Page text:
I created this lovely wallpaper have used it everywhere. Leslie Hall is really just that great. She is a constant source of inspiration and I owe any fat face pictures any of you have received to her. My favorite person.
I think a Sandlot inspired quote is necessary: “Heroes get remembered but legends never die”.
When I was a teenager and impressionable rather than cynical, my love for music flourished beneath my pain. I let music guide me through everything I couldn’t handle. Part of me still clings to that sentiment, but I’ve found that musicians and songwriters are just as fucked up as (if not more than) I am and it’s like the blind leading the blind.
Of course, I still look to music first when I feel like I’m drowning, but age and experience have provided me with heroes and role models to help with the mental pain while music mends the emotional bumps and bruises.
Not that any of you are just dying to know what the hell I’m on about, but my god, I’m not often blindsided by music these days. I feel like my ongoing 14 year music search has turned up quite a bit and provided me with grade-a band-aids for my pain. But, every couple of years I go back and listen to bands I never quite grasped before, and a lot of the time I actually have a change of heart.
Recently it was Fleetwood Mac (the Stevie Nicks years). I used to hate Stevie Nicks (no reason, just didn’t like her), but now I find myself reading everything I can about her and bookmarking sites with the cheapest Rumours and the self-titled 1975 re-prints. Whatever I didn’t understand before, makes total sense in my life now when I listen to the Mac. That is the most wonderful thing about age.
But that’s not what I’m going on about. Fleetwood Mac didn’t’ blindside me, I just found warmth and understanding in a place I felt unwelcome in before.
No, it was The Jesus and Mary Chain. Yesterday, they came at me like a sledgehammer. I used to hate them. I remember buying a Sebadoh album and a Jesus and Mary Chain album at the HUGE Warehouse Music I used to go to every weekend when I was a teenager. My love for Dinosaur Jr. folded over in to Sebadoh so my guard was down on that one, but the Jesus and Mary Chain.. forget it. “Go back from whence you came!” I said when I put that album in a garage sale and that was the end of that.
But what’s this?! Welcome back 27-year-old pre-mid-life crisis crisis Whitney who happened to put her not-enough-room-for-shit iPhone library on shuffle yesterday after downloading Darklands and Psychocandy a couple of weeks ago without yet a listen (this run-on sentence is absolutely necessary)…
I cannot explain the life that exploded inside of me the second Deep One Perfect Morning shuffled it’s way in to my life.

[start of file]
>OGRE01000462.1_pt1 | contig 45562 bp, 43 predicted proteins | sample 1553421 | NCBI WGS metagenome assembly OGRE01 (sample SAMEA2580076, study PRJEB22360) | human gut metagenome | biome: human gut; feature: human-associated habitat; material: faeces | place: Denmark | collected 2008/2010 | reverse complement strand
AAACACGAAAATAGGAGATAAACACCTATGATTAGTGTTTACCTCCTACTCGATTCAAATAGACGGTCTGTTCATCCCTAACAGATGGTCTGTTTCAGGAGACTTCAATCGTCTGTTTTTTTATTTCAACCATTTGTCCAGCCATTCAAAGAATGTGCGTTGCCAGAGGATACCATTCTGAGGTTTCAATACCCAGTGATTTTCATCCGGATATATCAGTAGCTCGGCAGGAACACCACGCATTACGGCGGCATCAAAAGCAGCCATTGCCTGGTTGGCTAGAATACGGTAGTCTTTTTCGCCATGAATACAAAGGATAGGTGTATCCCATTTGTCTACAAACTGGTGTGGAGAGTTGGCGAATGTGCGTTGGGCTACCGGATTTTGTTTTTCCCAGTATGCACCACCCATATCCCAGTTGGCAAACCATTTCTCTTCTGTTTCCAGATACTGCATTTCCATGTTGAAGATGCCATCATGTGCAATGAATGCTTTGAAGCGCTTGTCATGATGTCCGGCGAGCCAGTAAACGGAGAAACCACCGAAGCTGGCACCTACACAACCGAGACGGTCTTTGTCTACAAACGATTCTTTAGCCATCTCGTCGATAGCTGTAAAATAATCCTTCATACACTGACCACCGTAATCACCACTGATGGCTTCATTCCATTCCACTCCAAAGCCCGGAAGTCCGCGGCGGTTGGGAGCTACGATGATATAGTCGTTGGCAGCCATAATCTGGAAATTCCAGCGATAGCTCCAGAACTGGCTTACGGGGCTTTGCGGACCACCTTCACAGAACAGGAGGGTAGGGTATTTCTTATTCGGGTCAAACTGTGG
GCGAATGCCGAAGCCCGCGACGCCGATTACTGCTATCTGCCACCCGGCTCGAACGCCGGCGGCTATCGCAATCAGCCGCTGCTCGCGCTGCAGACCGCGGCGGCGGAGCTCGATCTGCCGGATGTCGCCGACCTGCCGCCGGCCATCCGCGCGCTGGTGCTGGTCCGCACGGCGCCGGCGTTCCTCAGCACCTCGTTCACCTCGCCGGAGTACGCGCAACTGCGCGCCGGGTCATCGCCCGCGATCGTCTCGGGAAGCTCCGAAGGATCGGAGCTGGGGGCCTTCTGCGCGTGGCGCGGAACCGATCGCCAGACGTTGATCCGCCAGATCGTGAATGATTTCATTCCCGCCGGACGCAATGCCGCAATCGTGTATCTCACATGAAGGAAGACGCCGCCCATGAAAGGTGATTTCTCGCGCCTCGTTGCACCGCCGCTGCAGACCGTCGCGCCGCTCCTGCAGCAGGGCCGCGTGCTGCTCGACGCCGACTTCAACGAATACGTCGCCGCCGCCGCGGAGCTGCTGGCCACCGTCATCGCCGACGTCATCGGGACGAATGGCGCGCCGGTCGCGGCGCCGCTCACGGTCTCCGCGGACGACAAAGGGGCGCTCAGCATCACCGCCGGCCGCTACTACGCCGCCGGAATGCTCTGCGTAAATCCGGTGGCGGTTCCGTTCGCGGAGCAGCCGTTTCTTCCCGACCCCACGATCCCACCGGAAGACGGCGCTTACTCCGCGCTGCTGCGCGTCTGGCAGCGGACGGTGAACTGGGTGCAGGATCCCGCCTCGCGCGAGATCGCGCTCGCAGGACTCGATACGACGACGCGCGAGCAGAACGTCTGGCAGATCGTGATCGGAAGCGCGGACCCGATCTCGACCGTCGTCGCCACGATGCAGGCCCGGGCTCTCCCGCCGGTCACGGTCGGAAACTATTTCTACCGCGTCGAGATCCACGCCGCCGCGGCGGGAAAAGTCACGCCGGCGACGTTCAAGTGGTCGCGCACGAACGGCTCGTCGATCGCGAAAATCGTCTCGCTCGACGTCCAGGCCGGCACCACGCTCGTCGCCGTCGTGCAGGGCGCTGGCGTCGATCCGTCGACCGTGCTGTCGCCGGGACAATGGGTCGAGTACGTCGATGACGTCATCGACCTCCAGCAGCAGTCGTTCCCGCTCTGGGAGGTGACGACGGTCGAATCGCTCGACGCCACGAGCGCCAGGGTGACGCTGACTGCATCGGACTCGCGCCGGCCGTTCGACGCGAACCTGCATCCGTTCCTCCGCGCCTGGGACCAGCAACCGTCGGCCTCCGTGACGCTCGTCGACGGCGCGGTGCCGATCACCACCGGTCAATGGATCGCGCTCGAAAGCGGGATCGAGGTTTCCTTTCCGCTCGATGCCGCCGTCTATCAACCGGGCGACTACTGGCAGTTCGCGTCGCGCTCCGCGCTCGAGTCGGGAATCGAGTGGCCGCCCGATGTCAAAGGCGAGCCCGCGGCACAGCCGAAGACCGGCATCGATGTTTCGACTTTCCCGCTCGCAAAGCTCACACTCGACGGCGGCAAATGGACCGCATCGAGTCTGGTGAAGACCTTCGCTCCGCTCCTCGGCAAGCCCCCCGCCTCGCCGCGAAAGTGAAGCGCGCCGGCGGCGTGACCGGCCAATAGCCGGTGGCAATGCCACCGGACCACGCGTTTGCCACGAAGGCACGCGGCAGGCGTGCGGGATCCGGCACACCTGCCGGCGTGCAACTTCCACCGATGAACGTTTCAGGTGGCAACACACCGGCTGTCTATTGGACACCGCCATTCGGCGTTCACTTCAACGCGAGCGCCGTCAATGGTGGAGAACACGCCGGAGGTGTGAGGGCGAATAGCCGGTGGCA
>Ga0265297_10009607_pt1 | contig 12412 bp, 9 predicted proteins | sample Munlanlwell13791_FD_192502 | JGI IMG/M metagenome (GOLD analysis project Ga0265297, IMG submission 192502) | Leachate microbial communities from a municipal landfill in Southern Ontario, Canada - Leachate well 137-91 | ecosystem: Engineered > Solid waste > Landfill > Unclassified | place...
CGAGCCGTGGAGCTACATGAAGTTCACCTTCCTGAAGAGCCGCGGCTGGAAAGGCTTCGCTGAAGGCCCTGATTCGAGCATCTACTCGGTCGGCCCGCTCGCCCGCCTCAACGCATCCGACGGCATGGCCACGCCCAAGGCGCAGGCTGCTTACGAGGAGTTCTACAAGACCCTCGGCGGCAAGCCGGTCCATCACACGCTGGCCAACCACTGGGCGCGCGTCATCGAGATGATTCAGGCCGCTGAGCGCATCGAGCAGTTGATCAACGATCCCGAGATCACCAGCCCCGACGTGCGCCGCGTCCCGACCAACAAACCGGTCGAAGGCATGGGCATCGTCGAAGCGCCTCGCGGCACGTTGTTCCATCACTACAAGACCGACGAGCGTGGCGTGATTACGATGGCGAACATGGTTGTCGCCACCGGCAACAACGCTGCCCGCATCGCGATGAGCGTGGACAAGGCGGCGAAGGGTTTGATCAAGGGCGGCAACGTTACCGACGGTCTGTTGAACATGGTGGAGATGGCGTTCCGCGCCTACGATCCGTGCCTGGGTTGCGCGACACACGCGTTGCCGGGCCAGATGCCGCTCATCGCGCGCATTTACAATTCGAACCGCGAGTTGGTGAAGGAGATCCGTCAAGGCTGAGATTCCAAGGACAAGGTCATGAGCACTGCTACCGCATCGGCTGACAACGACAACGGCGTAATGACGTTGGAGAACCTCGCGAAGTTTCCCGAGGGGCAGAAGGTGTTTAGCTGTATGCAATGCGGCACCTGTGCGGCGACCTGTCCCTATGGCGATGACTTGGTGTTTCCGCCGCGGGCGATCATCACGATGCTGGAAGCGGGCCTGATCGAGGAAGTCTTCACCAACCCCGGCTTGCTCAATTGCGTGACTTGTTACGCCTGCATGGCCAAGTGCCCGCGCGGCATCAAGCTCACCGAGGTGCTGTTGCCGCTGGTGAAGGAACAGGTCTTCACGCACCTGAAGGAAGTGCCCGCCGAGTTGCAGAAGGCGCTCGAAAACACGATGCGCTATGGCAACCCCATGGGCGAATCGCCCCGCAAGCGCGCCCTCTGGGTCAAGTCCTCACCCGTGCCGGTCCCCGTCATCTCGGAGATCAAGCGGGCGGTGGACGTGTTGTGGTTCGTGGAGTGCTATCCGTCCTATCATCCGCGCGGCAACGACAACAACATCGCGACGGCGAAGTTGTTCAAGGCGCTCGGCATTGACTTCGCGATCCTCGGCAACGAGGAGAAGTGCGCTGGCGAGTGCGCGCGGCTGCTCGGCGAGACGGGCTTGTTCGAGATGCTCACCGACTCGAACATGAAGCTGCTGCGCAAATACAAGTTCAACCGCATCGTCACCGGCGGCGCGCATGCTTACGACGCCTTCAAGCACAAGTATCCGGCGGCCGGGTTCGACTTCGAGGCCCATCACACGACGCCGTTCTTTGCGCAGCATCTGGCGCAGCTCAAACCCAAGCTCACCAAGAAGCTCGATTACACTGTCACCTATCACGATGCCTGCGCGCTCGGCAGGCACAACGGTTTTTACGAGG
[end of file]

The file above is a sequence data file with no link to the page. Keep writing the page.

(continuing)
“Deep one perfect morning As the sun is heading up Into the sky And i’m sitting here warming To the coldness of the things That meet my eye Something in me’s stirring And the moon and all the stars Fail to comply And my thoughts are turning backwards And i’m picking at the pieces Of a world that keeps turning The screws into my mind …”
behind such a wonderful backdrop of musical melancholy and understanding? It’s those two elements combined that keep my head afloat when I’m lost somewhere in the dark moments of my past. It’s those ingredients that have given music just the right amount of fluff through ages of amazing talent and made those with the gift legendary. That place where you can feel miserable and listen to miserable music and feel understood and welcome in the world that seems to be pushing you out.
It’s one thing to be a talented musician, I have infinite respect for those who have that sort of natural partnership with their instruments, but to put down words that echo across an abundance of feelings and tie them all up neatly in a 3 minute song.. you have to stop and wonder “wow, what the fuck just happened to me?”
Poetry is like an amazing drug that lies in a world where music doesn’t need words and words don’t need a meaning. Where all of the letters blend in to perfect metaphors of things only the irrational mind can understand.
But when you can take the components of that world and mesh them into the world of the rational mind… then you have something rare. I’m not saying that the Reid brothers are the best songwriters there ever were, I’m just saying they are part of a rare breed.
This meaningless blog post is just me welcoming The Jesus and Mary Chain’s Darklands to my future and to my coveted list of comfort albums. It’s also me kicking myself for thinking of all the holes that could have been filled in my past if I’d just saw the JAM Chain (like that?) through instead of putting a $2 sticker on their album and forcing it out of my life.